Updated: Dec 28, 2019
"Murder is sin. Murder is damnation. Surely of one's own mind and spirit, even if the atheists are right and there is no afterlife. But murder is also work."
Wilfred James sits down to write a letter confessing to the murder of his wife, Arletta. The letter details the events leading up to her murder, and how he manipulated their 14-year-old son Henry into helping commit the crime. But Arletta's death has unforeseen consequences for both father and son.
I have been wanting to watch the Netflix adaptation of 1922 for a while but decided to read the novella first. I ended up downloading the audiobook, and while I didn't care much for the narrator, the story itself was entertaining and disturbing enough that the narration didn't put me off. There are some obvious comparisons to Edgar Allan Poe's The Tell-Tale Heart, and that is definitely a compliment. Are the supernatural events that begin to occur after Arlette's death really happening or has the guilt of murdering his wife triggered a slow descent into madness?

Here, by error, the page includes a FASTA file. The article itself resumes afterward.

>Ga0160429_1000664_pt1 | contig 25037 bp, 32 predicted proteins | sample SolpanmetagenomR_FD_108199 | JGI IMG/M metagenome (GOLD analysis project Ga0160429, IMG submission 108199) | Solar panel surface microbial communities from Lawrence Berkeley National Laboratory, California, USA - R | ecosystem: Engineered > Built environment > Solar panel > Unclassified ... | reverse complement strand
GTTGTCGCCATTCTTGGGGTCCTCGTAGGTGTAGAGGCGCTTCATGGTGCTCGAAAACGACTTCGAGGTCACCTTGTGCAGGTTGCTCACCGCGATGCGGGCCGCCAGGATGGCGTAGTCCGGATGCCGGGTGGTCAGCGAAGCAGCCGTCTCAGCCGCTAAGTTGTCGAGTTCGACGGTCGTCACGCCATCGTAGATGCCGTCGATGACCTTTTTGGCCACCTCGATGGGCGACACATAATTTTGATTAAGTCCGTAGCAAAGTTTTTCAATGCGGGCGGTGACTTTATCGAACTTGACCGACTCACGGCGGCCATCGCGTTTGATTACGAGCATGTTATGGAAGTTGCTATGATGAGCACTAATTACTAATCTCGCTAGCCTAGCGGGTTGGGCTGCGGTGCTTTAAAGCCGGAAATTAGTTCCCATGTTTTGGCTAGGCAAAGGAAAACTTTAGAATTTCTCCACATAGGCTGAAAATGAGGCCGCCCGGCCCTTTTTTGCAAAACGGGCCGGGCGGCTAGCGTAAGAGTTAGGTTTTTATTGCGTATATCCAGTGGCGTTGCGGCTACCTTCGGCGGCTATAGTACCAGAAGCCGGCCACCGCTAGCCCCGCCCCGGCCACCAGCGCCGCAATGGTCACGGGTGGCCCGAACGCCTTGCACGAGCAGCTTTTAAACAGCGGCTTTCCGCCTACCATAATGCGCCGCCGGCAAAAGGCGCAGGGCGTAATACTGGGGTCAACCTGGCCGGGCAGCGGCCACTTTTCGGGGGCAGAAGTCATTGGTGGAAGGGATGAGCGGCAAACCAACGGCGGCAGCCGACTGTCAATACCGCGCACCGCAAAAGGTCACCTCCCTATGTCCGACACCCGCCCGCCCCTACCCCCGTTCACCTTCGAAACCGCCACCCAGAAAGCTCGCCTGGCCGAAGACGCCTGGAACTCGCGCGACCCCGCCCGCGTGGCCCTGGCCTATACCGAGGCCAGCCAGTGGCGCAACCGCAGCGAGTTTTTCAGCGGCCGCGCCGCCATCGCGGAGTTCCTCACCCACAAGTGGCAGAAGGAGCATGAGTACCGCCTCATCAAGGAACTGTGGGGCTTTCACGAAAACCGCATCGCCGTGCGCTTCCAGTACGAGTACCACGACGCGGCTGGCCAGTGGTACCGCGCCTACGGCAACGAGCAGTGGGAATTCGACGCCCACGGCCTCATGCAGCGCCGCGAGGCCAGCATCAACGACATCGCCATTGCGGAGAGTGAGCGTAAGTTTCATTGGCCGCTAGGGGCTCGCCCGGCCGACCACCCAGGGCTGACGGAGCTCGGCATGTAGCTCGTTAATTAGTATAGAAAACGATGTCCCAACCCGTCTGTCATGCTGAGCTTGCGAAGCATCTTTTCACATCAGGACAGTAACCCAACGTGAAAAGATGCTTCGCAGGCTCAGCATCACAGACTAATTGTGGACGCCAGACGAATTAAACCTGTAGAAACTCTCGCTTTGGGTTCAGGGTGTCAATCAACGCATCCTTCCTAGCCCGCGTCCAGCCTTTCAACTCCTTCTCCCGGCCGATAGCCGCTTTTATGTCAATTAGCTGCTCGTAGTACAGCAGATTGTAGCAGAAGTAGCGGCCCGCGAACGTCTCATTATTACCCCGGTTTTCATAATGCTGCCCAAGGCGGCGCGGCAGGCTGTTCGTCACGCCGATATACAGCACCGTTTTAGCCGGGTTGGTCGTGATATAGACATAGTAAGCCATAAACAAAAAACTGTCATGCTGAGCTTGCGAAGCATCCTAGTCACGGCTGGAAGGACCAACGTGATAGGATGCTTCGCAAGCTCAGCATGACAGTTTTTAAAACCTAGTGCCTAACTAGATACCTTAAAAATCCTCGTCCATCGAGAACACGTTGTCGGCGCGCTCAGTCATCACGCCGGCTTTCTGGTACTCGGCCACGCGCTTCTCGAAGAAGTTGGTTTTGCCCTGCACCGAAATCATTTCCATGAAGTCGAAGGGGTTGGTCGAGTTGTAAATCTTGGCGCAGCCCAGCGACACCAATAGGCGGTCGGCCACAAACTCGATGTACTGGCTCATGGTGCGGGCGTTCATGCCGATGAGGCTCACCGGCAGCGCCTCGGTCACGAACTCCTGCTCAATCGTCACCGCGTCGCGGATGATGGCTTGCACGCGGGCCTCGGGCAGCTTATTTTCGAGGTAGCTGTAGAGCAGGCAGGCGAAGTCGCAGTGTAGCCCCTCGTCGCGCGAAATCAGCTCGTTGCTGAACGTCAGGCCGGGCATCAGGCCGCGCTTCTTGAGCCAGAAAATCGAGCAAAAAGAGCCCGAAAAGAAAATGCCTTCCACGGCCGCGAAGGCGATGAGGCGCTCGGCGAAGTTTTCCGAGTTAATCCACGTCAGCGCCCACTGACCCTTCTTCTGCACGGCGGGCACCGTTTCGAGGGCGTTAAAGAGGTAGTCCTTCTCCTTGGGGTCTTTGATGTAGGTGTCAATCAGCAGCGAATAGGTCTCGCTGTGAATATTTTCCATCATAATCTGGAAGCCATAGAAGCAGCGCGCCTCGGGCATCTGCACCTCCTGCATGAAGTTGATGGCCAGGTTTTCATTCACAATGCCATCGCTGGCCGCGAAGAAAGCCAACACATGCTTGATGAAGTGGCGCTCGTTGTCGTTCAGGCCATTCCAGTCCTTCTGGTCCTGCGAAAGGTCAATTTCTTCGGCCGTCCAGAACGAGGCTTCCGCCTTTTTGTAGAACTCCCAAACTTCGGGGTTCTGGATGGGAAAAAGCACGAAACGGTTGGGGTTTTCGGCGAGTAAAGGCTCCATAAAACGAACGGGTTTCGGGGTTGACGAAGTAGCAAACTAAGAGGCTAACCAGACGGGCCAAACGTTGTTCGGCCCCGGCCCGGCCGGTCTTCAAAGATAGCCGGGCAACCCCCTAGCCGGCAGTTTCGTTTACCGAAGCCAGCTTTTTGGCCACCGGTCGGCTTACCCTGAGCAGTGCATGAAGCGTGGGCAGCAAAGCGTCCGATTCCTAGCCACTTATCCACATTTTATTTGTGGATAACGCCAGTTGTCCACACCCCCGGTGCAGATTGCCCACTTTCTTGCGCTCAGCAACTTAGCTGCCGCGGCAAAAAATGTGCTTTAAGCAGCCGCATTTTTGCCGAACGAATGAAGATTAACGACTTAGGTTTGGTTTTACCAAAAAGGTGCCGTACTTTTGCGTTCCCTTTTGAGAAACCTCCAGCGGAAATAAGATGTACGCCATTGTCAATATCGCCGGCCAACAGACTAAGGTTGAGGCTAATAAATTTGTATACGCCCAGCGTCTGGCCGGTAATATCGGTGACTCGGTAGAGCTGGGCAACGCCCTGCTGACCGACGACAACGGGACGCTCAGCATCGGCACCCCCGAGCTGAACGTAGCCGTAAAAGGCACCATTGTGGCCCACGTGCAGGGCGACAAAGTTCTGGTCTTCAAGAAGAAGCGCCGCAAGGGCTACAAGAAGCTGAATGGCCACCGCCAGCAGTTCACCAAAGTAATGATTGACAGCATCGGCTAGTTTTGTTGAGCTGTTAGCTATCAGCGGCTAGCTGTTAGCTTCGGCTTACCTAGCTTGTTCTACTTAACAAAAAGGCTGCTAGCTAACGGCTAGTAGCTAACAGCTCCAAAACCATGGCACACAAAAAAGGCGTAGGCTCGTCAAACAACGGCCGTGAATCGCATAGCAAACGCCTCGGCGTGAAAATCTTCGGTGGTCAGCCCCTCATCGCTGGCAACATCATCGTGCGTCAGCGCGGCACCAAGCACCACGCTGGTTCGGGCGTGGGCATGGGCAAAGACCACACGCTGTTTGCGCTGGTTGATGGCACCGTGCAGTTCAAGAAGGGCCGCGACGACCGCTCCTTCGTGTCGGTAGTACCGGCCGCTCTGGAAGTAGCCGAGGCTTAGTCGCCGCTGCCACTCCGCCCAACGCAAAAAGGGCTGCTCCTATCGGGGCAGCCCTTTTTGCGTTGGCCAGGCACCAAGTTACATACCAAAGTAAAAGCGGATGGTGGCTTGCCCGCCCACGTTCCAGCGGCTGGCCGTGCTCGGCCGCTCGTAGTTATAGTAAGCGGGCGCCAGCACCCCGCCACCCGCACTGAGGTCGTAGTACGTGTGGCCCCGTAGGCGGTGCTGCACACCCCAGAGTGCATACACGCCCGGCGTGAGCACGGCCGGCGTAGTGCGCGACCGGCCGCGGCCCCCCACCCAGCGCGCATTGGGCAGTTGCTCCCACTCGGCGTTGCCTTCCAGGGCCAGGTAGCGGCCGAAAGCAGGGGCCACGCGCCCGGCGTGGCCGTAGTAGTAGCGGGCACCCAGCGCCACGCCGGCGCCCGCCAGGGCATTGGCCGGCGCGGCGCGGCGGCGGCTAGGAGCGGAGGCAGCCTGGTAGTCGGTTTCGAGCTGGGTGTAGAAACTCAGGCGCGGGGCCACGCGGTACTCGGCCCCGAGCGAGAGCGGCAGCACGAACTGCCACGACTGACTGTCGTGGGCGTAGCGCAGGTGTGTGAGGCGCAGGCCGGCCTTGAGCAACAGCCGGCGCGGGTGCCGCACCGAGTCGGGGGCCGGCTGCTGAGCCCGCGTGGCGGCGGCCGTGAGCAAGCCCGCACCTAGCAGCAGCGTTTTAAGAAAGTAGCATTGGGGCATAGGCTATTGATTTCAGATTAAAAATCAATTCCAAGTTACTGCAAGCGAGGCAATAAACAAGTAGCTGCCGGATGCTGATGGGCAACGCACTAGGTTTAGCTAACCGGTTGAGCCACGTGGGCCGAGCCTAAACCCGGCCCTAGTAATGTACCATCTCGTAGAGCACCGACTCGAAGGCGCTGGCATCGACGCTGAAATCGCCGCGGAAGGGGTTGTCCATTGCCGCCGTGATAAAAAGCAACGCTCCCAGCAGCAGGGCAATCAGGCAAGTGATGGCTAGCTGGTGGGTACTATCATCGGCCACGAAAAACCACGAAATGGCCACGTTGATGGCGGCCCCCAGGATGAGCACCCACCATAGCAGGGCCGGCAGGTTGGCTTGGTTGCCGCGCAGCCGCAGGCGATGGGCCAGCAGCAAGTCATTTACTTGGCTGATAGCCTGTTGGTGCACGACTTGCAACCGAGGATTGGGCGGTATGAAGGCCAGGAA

The consequences of Arletta's murder spread beyond Wilfred's farm and begin to meticulously destroy everything remaining in his life. It's a gruesome book with some unpleasant moments not only during Arletta's death but with the farm animals and... the rats. So. Many. Rats. 1922 also felt very reminiscent of "classic" King to me in both how he wrote the characters to how he built the terror and tension until the very end. Also, I may or may not have squee'd out loud when I heard the reference to Hemingford Home (wassup, Mother Abagail!).
As much as people say King can't write a proper ending, I *loved* the ending to 1922. Haunting and disturbing and just perfect.
Definitely a 4.5/5!